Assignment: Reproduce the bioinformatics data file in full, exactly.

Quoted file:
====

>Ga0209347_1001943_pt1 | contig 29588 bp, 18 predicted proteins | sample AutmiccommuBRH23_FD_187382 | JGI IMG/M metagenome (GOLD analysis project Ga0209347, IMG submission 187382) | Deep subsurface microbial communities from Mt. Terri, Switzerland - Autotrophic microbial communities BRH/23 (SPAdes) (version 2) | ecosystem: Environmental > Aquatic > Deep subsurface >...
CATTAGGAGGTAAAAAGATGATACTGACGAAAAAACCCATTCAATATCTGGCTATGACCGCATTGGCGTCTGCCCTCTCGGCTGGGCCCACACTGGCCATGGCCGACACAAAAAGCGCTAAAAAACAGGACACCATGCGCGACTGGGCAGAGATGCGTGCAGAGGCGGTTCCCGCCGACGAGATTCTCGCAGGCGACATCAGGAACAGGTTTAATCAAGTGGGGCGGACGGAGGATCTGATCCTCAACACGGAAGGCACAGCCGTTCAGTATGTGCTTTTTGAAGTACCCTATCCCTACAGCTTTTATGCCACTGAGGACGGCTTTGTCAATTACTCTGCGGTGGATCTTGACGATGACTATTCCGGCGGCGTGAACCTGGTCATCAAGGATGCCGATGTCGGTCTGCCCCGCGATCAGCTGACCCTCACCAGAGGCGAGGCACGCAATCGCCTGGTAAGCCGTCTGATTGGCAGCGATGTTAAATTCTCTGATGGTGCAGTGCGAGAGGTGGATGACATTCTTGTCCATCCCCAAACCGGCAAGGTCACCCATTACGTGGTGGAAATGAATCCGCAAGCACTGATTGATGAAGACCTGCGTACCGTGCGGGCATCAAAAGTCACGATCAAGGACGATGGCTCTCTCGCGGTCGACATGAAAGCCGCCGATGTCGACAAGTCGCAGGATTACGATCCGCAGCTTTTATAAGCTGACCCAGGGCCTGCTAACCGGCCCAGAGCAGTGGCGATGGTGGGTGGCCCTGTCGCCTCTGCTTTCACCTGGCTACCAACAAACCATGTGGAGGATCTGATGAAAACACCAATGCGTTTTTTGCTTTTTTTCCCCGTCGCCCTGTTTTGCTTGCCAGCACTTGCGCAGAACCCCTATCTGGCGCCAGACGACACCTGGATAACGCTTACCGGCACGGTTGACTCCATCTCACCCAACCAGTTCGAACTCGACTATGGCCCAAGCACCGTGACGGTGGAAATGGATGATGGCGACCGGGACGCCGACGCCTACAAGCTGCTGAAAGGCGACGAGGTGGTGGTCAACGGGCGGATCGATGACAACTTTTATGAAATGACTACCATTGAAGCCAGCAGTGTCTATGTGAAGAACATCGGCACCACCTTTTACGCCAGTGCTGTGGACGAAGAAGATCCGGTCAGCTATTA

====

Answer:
>Ga0209347_1001943_pt1 | contig 29588 bp, 18 predicted proteins | sample AutmiccommuBRH23_FD_187382 | JGI IMG/M metagenome (GOLD analysis project Ga0209347, IMG submission 187382) | Deep subsurface microbial communities from Mt. Terri, Switzerland - Autotrophic microbial communities BRH/23 (SPAdes) (version 2) | ecosystem: Environmental > Aquatic > Deep subsurface >...
CATTAGGAGGTAAAAAGATGATACTGACGAAAAAACCCATTCAATATCTGGCTATGACCGCATTGGCGTCTGCCCTCTCGGCTGGGCCCACACTGGCCATGGCCGACACAAAAAGCGCTAAAAAACAGGACACCATGCGCGACTGGGCAGAGATGCGTGCAGAGGCGGTTCCCGCCGACGAGATTCTCGCAGGCGACATCAGGAACAGGTTTAATCAAGTGGGGCGGACGGAGGATCTGATCCTCAACACGGAAGGCACAGCCGTTCAGTATGTGCTTTTTGAAGTACCCTATCCCTACAGCTTTTATGCCACTGAGGACGGCTTTGTCAATTACTCTGCGGTGGATCTTGACGATGACTATTCCGGCGGCGTGAACCTGGTCATCAAGGATGCCGATGTCGGTCTGCCCCGCGATCAGCTGACCCTCACCAGAGGCGAGGCACGCAATCGCCTGGTAAGCCGTCTGATTGGCAGCGATGTTAAATTCTCTGATGGTGCAGTGCGAGAGGTGGATGACATTCTTGTCCATCCCCAAACCGGCAAGGTCACCCATTACGTGGTGGAAATGAATCCGCAAGCACTGATTGATGAAGACCTGCGTACCGTGCGGGCATCAAAAGTCACGATCAAGGACGATGGCTCTCTCGCGGTCGACATGAAAGCCGCCGATGTCGACAAGTCGCAGGATTACGATCCGCAGCTTTTATAAGCTGACCCAGGGCCTGCTAACCGGCCCAGAGCAGTGGCGATGGTGGGTGGCCCTGTCGCCTCTGCTTTCACCTGGCTACCAACAAACCATGTGGAGGATCTGATGAAAACACCAATGCGTTTTTTGCTTTTTTTCCCCGTCGCCCTGTTTTGCTTGCCAGCACTTGCGCAGAACCCCTATCTGGCGCCAGACGACACCTGGATAACGCTTACCGGCACGGTTGACTCCATCTCACCCAACCAGTTCGAACTCGACTATGGCCCAAGCACCGTGACGGTGGAAATGGATGATGGCGACCGGGACGCCGACGCCTACAAGCTGCTGAAAGGCGACGAGGTGGTGGTCAACGGGCGGATCGATGACAACTTTTATGAAATGACTACCATTGAAGCCAGCAGTGTCTATGTGAAGAACATCGGCACCACCTTTTACGCCAGTGCTGTGGACGAAGAAGATCCGGTCAGCTATTA